If you want to feel like your little girl is a lot less little, simply put her in a crib.
We made the transition from Edith sleeping in a cosleeper next to our bed to sleeping in a crib in the nursery rather suddenly last week. I was changing the sheet in her cosleeper when I noticed mold on one side of the mattress.
That was the end of that. We’ve had rough luck with mold here in Portland: We moved out of our last house when I was in the second trimester after we set out a few mold test kits and watched a colorful and varied array of specimens grow. Mold just wasn’t something we wanted to mess around with.
So that night, we got ready to put Edith down in the crib that had, up to that point, been just a landing pad for stuffed animals and laundered onesies that needed to be put away.
I didn’t feel ready. The decision to change her sleeping routine felt forced upon us. I had slept with her within an arm’s reach of me since she was born, and a whole room’s distance felt very far.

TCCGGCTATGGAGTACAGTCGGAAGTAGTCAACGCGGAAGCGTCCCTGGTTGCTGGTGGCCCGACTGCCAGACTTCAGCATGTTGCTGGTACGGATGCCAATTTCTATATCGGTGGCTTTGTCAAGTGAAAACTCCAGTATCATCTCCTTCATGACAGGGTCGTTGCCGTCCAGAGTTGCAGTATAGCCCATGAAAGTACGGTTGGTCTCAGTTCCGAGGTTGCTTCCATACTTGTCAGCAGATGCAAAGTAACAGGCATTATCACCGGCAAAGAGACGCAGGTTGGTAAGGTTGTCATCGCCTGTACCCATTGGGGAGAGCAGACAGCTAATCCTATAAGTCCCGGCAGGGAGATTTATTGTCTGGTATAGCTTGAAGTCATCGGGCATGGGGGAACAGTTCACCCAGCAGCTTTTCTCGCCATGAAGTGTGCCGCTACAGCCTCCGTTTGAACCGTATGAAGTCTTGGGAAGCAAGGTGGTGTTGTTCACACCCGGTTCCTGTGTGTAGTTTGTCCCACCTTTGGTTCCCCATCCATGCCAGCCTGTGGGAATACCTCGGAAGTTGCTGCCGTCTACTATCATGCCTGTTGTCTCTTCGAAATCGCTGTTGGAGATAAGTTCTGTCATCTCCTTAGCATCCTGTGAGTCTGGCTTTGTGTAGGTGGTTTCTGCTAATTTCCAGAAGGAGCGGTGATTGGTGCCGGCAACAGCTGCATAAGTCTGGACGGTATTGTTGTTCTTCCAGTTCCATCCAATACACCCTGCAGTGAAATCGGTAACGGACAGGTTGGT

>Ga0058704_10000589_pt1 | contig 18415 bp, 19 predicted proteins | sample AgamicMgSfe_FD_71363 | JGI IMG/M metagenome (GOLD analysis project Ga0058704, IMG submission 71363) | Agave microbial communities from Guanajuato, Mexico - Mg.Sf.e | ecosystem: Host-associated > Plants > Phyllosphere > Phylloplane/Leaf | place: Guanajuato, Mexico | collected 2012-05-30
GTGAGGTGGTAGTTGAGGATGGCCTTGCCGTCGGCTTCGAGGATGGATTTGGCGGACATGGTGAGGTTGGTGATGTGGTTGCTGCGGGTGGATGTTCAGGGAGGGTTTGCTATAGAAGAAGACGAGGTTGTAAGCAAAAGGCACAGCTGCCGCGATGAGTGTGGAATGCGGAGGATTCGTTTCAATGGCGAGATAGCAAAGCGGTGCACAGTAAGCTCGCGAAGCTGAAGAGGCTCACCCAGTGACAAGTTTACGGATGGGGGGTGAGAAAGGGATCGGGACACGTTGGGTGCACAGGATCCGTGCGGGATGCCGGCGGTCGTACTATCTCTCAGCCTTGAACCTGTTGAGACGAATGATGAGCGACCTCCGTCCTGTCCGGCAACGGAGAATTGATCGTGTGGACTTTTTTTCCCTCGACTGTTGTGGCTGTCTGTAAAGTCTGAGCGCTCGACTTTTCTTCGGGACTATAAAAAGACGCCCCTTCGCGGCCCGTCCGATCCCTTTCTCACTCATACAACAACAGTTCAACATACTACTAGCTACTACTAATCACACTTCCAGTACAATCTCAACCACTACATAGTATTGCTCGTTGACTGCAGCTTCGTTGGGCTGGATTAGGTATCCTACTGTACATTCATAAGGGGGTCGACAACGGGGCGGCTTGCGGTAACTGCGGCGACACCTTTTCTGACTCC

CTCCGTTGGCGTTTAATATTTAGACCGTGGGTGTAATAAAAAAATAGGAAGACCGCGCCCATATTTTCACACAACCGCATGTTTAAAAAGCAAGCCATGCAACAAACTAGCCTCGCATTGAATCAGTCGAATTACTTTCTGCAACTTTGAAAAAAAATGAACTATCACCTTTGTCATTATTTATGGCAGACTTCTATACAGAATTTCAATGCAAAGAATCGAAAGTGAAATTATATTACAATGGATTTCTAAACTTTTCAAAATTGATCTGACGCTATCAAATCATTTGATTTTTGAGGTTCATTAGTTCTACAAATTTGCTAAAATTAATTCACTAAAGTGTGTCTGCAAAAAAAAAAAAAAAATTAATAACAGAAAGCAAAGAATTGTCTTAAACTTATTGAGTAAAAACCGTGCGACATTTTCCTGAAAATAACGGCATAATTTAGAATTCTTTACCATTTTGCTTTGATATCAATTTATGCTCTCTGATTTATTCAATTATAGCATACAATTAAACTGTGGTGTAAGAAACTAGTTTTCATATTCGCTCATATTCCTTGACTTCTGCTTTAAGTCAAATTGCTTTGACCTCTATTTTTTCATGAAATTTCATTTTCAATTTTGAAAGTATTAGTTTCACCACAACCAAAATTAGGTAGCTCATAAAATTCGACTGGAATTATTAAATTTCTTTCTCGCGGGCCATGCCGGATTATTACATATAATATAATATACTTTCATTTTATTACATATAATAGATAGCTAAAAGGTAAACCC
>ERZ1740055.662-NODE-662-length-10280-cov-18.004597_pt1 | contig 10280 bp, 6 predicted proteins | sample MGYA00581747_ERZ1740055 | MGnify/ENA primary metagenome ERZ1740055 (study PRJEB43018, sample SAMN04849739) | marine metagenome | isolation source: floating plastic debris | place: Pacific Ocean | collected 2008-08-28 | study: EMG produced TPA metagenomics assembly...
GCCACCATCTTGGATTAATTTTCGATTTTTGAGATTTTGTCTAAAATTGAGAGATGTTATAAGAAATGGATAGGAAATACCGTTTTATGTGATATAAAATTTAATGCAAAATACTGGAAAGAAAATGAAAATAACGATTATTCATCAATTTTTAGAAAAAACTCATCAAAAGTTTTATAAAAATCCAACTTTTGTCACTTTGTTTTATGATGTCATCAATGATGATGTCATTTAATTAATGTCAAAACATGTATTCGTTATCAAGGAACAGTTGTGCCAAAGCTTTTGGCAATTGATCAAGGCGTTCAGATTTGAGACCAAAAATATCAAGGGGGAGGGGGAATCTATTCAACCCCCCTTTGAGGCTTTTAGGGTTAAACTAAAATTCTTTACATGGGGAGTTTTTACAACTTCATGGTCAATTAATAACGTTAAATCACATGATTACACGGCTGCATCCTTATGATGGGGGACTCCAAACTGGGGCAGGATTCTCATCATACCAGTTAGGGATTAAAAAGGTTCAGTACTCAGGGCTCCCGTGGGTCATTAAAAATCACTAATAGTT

So that first night, Eric and I blew up the air mattress and slept in the nursery next to the crib. (I know. It sounds ridiculous. But still.)
Edie did great: She woke up at her usual time, and I nursed her in the rocking chair. She was unfazed.
The second night we slept in our own bed. I got up fewer than a hundred times to check on her, so I count it as a success.
Since then, the nursery bedtime process has become routine. She even naps in her crib—at least sometimes.
Edith is napping in the crib as I type this. When I sneak into the nursery to peek at her, she looks so much older than the newborn photos we have stuck to the fridge. She’s even busting out of the swaddle sacks we have. At the same time, she is a tiny bundled caterpillar in the wide expanse of mattress.
Unlike some parents I hear, I don’t want Edith to freeze at any stage. She’s growing, and that’s a marvelous thing to witness. As she reaches new milestones, I’m grateful to be here with her, in awe of this small—but getting bigger—wonder.